Screening of DEGs

To identify which genes were differentially expressed in the osteosarcoma samples and normal tissue samples in GSE16088, the significance analysis of microarrays (SAM) (15) method was applied rather than a t-test to control the rate of false positives using the false discovery rate (FDR). The cut-off level was FDR<0.05. Subsequently, principle component analysis (PCA) (16) was performed to determine whether the selected DEGs were able to distinguish the osteosarcoma samples from the normal samples in this dataset.

Protein-protein interaction (PPI) network

The Human Protein Reference Database, which stores the most information on PPIs, was examined to determine the interactions of the genes in GSE16088. Briefly, Pearson coefficients between each interacting gene pair in osteosarcoma and normal conditions were calculated using R version 3.1.3 (www.r-project.org), and pairs with coefficients >0.5 were retained for the construction of two condition-specific interaction networks. The two networks were then integrated to remove the common interaction between the normal and osteosarcoma PPI networks, leaving the interactions of the DEGs only. Finally, the topological properties (17) of this differential interaction network were examined, including the degree, betweenness and hub score.

Differential expression module mining

The modules, which comprise a group of specific genes or proteins in the PPI network, exert important effects. The multilevel community (18) function of the igraph package (R/igraph 1.0.0; www.igraph.org) was utilized for network module mining. Screening of the modules containing >15 genes was used to perform differential expression analysis in the GSE16088 profile using the GlobalAncova package in R language (version 3.42.0; https://www.bioconductor.org/packages/release/bioc/html/GlobalAncova.html). P<0.01 was considered to indicate a differential expression module.

Enrichment analysis

Genes in the differential expression modules were subjected to Database for Annotation, Visualization and Integrated Discovery for Gene Ontology (GO) and Kyoto Encyclopedia of Genes and Genomes (KEGG) enrichment (david.ncifcrf.gov). The GO and KEGG terms with FDR<0.05 were regarded as significant functions and pathways.

Differential expression module verification

To verify the differential expression modules of the osteosarcoma samples, the GSE36001 and GSE19276 datasets were used. The expression levels of genes from modules 117, 135 and 152 in these two datasets were calculated, based on which a hierarchical clustering method was applied to confirm whether it was possible to confirm the differential expression profile of these genes between the osteosarcoma and normal samples.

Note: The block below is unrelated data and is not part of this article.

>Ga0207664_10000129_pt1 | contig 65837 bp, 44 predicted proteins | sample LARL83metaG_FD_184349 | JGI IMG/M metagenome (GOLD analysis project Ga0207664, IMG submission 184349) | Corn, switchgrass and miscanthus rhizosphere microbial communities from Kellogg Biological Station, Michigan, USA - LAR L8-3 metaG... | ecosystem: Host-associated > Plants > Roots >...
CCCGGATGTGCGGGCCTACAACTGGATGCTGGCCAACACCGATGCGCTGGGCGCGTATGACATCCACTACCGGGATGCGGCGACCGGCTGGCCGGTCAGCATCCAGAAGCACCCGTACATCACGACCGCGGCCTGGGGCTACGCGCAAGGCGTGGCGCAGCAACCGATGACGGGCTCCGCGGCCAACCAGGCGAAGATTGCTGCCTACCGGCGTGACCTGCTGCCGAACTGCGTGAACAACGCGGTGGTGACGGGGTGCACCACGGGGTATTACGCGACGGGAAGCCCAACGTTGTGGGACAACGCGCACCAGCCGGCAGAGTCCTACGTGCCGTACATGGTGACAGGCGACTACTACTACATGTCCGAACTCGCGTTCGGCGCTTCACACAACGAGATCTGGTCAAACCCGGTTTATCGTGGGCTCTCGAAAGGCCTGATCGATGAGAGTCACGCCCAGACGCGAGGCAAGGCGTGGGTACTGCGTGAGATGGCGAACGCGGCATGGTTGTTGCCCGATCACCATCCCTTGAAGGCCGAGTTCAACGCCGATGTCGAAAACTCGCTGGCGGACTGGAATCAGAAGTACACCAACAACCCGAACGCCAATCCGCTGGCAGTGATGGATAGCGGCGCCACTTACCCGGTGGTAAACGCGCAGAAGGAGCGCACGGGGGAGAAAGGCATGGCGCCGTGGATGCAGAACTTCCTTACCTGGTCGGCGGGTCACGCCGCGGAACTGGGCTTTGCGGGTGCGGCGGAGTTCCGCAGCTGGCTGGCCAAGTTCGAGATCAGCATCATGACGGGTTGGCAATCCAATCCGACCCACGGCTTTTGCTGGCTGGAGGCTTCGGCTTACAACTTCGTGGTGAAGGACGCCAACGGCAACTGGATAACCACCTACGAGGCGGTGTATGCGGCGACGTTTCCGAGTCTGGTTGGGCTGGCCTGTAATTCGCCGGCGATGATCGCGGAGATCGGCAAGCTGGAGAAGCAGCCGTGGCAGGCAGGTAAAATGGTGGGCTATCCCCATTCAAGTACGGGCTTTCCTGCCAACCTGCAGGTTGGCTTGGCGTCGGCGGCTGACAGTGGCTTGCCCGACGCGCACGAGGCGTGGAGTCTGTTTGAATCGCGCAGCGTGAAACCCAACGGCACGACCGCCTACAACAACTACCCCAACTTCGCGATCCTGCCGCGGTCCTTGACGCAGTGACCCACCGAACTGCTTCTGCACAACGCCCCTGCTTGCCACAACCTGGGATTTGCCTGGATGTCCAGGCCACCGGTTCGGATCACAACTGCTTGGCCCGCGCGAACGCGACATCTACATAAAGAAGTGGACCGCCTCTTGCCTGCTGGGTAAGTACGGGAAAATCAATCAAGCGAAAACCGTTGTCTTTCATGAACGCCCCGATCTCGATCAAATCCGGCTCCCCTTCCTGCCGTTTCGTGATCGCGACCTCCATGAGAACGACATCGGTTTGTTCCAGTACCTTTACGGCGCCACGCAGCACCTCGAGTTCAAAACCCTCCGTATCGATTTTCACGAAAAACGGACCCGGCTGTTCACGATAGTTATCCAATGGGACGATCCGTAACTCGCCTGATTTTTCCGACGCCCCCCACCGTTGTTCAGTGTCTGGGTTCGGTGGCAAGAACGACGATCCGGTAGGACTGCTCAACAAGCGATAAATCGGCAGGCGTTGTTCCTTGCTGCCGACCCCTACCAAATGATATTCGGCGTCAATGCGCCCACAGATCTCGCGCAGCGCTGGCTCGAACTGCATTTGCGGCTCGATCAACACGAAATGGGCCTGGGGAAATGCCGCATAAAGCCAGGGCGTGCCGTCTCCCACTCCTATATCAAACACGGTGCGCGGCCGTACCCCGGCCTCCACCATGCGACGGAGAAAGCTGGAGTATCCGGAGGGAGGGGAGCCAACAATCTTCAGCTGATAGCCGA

Results

Screening of DEGs

Following preprocessing, 24,614, 19,595 and 13,025 genes were obtained in the GSE36001, GSE19276 and GSE16088 datasets, respectively. A total of 11,010 genes were identified as genes common genes to the three datasets (Fig. 1A-C). Using the SAM method, 616 DEGs were screened out between the osteosarcoma and normal samples in the GSE16088 dataset. The results of the following PCA analysis showed that these DEGs enabled isolation of the osteosarcoma samples from the normal samples (Fig. 2).

PPI network of the DEGs

Proteins are the components, which perform the majority of the biological functions in the human body and usually function in interactive pairs during these processes. The PPI network of the DEGs in the GSE16088 dataset comprised 13,820 protein interaction pairs and 5,780 genes. The degree represents the importance of a node in the network, whereas the betweenness is the distance between a node and other nodes in the network. The 10 genes with the highest degree, betweenness and hub score are listed in Table I, and included tumor protein p53 (TP53), sarcoma (SRC), mitogen-activated protein kinase 1 (MAPK1) and estrogen receptor 1 (ESR1). SRC was the gene with the highest degree, betweenness and hub score.

Table I.

Top 10 gene nodes with highest degrees, hub scores and betweenness in the differentially expressed gene network.

Table I.

Top 10 gene nodes with highest degrees, hub scores and betweenness in the differentially expressed gene network.

GeneDegreeGeneHub scoreGeneBetweenness
SRC109SRC1SRC0.046616
GRB2  97ESR10.777419TP530.042007
EP300  96SHC10.76465SMAD20.032582
TP53  96GRB20.763542GRB20.031228
ESR1  87MAPK10.741441CTNNB10.029823
MAPK1  79EGFR0.696561ESR10.02954
FYN  76FYN0.620895EP3000.028269
CSNK2A1  76PRKCD0.585712SMAD30.02601
SMAD2  75EP3000.582316EGFR0.024847
SMAD3  75LCK0.579908MAPK10.023829

[i] SRC, sarcoma; TP53 tumor protein p53; GRB2, growth factor receptor-bound protein 2; EP300, E1A binding protein p300; ESR1, estrogen receptor 1; MAPK1, mitogen-activated protein kinase 1; CSNK2A1 casein kinase 2 α1; SMAD, small mothers against decapentaplegic; PRKCD, protein kinase Cδ; LCK, lymphocyte-specific protein tyrosine kinase; CTNNB1, catenin-β1; EGFR, epidermal growth factor receptor.